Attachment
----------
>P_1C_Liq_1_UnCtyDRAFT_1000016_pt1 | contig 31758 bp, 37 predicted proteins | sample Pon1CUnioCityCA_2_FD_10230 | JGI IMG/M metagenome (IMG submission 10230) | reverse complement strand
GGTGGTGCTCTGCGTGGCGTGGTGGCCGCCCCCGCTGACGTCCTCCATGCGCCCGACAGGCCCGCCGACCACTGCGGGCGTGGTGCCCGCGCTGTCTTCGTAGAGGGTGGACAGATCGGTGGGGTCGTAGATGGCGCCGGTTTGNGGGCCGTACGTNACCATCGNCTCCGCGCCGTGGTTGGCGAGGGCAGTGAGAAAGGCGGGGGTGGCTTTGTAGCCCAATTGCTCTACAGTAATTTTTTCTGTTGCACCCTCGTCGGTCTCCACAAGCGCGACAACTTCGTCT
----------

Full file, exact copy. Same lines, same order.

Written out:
>P_1C_Liq_1_UnCtyDRAFT_1000016_pt1 | contig 31758 bp, 37 predicted proteins | sample Pon1CUnioCityCA_2_FD_10230 | JGI IMG/M metagenome (IMG submission 10230) | reverse complement strand
GGTGGTGCTCTGCGTGGCGTGGTGGCCGCCCCCGCTGACGTCCTCCATGCGCCCGACAGGCCCGCCGACCACTGCGGGCGTGGTGCCCGCGCTGTCTTCGTAGAGGGTGGACAGATCGGTGGGGTCGTAGATGGCGCCGGTTTGNGGGCCGTACGTNACCATCGNCTCCGCGCCGTGGTTGGCGAGGGCAGTGAGAAAGGCGGGGGTGGCTTTGTAGCCCAATTGCTCTACAGTAATTTTTTCTGTTGCACCCTCGTCGGTCTCCACAAGCGCGACAACTTCGTCT